Despite great efforts, you may think that somebody is always disappointed in you. Rather than giving yourself credit for what you do, your mind is constantly occupied with worries about what you could be doing better.
You obsess about what your children should eat, wear, and achieve.
Either way, you never feel good enough. Even when you accomplish a goal, there’s no time to bask in the glow. You’re too busy worrying about what you did wrong and what’s next on the list.
Thinking like this sets you up for failure even when you don’t fail. The harshness you treat yourself with is not going to make anything better.
It’s just going to make you feel worse or depressed. Not one person out there has a perfect life, not a single one.
No matter how perfect the image or how happy and carefree things seem, it’s not. People don’t give the whole story on social media, so comparing what feels like your worst moments to their best is just unfair.
Excessive Requirements of Happiness
In particular, as a new mom, you may get the idea that unless you’re not happy all the time, you’re not a good mom. You fall into the trap of trying to achieve happiness through perfection.
But because you can’t attain perfection, you lack satisfaction and… happiness. And if you feel like a depressed mom it can create more feelings of inadequacy or failure.
Striving to live up to unrealistic expectations, to the shining examples of others in comparison, and to being happy all the time is not healthy. You only end up becoming overwhelmed and stressing out.
As a result, you begin feeling inferior, worthless, unhappy, and depressed. – Depressed mom is the exact opposite of what you were trying to achieve!
And that starts a vicious cycle. The more you expect of yourself – and it doesn’t work out – the more overwhelmed and depressed you feel.
New Mom Coping with a New Baby
You probably feel like you are drowning in expectations. The things people expect from you are shocking, but it’s hard to step back and see these things for what they are.
You just had a baby, possibly after feeling depressed during pregnancy. Now you are being expected to start building a new life around your baby immediately and look fabulous, start having sex ASAP, and report on how amazing it is to be a new mom.
If sudden, maternal enthusiasm isn’t enough, there are a few catches. Social norms call on you to stay:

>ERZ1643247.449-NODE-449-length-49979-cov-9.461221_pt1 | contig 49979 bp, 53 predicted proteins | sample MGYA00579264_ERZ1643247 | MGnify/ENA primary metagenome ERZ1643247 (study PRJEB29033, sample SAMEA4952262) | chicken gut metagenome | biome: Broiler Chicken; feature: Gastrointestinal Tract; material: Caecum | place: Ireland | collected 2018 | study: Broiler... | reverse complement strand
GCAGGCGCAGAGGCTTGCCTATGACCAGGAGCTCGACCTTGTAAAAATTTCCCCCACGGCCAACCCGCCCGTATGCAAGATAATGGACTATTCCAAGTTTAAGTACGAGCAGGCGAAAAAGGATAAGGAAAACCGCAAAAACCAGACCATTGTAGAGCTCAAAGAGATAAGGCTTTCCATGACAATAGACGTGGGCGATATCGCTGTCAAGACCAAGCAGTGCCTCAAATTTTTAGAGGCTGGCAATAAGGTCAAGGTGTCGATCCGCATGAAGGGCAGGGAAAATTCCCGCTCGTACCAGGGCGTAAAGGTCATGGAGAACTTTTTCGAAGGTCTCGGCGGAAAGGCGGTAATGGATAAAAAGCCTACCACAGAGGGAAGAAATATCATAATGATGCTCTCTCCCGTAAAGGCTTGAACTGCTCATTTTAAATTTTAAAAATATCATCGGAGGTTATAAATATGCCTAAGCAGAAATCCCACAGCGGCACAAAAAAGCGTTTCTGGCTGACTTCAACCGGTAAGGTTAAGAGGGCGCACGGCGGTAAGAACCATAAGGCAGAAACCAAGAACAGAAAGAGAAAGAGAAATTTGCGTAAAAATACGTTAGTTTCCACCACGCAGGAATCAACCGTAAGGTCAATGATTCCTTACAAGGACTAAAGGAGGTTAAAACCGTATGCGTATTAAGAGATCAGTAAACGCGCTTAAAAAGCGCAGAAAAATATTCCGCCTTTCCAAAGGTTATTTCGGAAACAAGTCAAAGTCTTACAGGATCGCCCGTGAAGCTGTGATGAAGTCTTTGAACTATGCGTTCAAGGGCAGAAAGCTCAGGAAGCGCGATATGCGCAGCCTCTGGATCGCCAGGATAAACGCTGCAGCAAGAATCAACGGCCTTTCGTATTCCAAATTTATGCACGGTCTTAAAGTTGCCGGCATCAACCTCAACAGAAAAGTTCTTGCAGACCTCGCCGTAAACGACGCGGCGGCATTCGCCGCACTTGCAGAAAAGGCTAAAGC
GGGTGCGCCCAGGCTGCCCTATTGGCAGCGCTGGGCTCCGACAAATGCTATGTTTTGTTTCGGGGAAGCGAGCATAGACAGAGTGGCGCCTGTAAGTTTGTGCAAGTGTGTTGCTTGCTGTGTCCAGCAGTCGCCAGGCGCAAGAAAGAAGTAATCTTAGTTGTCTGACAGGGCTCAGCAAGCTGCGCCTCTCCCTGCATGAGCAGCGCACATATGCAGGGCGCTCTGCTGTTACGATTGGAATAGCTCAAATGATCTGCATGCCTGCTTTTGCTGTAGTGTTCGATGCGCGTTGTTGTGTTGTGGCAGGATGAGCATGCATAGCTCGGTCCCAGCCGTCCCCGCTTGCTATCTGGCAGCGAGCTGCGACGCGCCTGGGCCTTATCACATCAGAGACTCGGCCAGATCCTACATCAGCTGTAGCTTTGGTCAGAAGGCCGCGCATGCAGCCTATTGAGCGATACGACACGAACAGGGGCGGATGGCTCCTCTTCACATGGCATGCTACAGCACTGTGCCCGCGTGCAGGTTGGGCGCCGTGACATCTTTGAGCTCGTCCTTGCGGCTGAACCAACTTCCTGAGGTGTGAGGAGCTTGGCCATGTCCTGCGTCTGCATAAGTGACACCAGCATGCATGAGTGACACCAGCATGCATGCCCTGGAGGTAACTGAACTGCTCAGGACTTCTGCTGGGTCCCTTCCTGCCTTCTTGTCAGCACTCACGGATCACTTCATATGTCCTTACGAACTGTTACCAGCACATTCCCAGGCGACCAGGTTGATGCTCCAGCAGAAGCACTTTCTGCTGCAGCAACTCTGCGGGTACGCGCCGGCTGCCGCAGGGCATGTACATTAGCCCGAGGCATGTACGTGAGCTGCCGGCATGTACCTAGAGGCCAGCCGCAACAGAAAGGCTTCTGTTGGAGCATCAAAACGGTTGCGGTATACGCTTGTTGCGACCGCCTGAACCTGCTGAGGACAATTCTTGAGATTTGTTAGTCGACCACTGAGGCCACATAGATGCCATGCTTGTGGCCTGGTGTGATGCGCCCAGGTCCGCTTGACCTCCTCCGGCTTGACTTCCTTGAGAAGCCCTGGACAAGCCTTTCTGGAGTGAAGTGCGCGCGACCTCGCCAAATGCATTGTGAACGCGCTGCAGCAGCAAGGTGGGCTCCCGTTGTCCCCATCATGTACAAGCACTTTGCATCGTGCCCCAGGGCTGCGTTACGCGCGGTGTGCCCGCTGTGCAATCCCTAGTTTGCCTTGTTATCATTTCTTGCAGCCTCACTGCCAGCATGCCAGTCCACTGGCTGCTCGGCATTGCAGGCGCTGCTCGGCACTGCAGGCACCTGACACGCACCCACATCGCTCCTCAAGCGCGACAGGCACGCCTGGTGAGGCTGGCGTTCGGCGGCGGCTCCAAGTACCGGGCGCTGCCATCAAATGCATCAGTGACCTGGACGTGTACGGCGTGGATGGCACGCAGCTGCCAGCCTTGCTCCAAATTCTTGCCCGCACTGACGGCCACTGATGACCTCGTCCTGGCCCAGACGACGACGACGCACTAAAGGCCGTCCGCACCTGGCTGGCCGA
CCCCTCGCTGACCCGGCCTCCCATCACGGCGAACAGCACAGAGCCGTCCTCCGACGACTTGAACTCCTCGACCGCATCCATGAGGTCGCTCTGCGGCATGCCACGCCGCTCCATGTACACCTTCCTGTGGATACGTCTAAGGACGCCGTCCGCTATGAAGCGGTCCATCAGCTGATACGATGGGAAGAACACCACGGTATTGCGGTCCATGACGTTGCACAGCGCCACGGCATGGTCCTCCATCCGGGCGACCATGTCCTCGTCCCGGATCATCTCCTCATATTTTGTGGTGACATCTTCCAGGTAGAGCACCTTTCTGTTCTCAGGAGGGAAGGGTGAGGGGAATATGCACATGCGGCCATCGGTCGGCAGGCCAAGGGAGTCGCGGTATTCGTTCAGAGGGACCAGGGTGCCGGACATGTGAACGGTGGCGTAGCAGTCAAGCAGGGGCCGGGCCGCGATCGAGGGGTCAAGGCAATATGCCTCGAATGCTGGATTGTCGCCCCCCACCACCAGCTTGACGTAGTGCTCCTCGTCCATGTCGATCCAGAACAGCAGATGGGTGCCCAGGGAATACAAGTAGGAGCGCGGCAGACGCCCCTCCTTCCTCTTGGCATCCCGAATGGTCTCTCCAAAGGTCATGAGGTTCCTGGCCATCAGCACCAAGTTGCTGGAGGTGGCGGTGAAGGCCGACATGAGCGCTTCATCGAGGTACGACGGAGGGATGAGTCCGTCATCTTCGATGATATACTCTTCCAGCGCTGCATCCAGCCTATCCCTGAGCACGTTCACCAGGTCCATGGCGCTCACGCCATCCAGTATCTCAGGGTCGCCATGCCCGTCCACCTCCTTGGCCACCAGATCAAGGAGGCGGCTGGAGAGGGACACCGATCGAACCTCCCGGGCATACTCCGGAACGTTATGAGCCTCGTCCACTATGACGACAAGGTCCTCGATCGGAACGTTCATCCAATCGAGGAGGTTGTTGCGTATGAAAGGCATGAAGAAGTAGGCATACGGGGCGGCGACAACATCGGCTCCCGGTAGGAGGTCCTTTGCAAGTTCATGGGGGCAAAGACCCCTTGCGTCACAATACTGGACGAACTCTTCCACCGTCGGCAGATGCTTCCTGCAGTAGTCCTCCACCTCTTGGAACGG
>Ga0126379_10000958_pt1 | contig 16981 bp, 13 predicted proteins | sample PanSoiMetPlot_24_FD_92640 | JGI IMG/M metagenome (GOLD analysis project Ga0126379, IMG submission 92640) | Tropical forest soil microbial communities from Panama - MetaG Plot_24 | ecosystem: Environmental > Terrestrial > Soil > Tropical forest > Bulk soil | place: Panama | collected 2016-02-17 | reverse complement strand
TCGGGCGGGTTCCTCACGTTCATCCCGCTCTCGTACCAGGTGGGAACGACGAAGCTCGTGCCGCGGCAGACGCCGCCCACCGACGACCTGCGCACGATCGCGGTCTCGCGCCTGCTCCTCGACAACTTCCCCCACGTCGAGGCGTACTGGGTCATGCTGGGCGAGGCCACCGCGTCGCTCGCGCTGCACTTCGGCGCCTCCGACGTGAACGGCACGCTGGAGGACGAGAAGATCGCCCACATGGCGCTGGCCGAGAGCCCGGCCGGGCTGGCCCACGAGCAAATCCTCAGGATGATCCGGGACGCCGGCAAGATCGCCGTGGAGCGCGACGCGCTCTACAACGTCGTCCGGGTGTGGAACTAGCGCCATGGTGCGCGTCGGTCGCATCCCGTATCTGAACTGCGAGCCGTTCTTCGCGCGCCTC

You may also feel pressured to run a household, hold down a job, and present for your partner. “All of those other women posting on social media seem to be pulling all this off,” you may think, “why can’t I?”
Am I Depressed?
You might be, and there’s no shame in that.
Remember, one in seven women experience depression during pregnancy, and as many as one in five women experience postpartum depression. Keep in mind that symptoms of depression can appear up to 12 months after childbirth. This is more than the “baby blues,” — which usually resolve after two or three weeks.
Postpartum depression symptoms include:
- Fatigue and exhaustion
- Sleep disturbances
- Chronic self-criticism and second-guessing
- Bouts of crying
- Relentless worrying, your mind is racing
- Feeling detached from your baby
- Emotions that range from guilt and shame to self-harm and suicide
If any of this resonates with you, below are some ways to ease new mom depression. Don’t go crazy, especially if you have medical complications from birth. We are simply offering ways to shift your mindset.
11 Ways to Ease New Mom Depression
We’ve worked with new moms with depression and have a couple of tips to ease some of these feelings.
1. Get Some Fresh Air
Sometimes all we need is a bit of perspective, but you might have to go get it. You’re missing out on a lot if you spend every moment of every day indoors.
Getting out in nature or just going outside your front door for some air will revive you and make you feel like you’re part of the world again. If you can, put the baby in a stroller and go out for a walk.
Start small, especially if you are healing. Be kind to yourself. This is supposed to be enjoyment, not punishment.
2. Eat Well
As a busy new mom, you might be skipping meals or grabbing whatever you can quickly eat to get on with your day. In the long run, this will bite you in the butt because eating poorly or too little can make you feel much more rundown.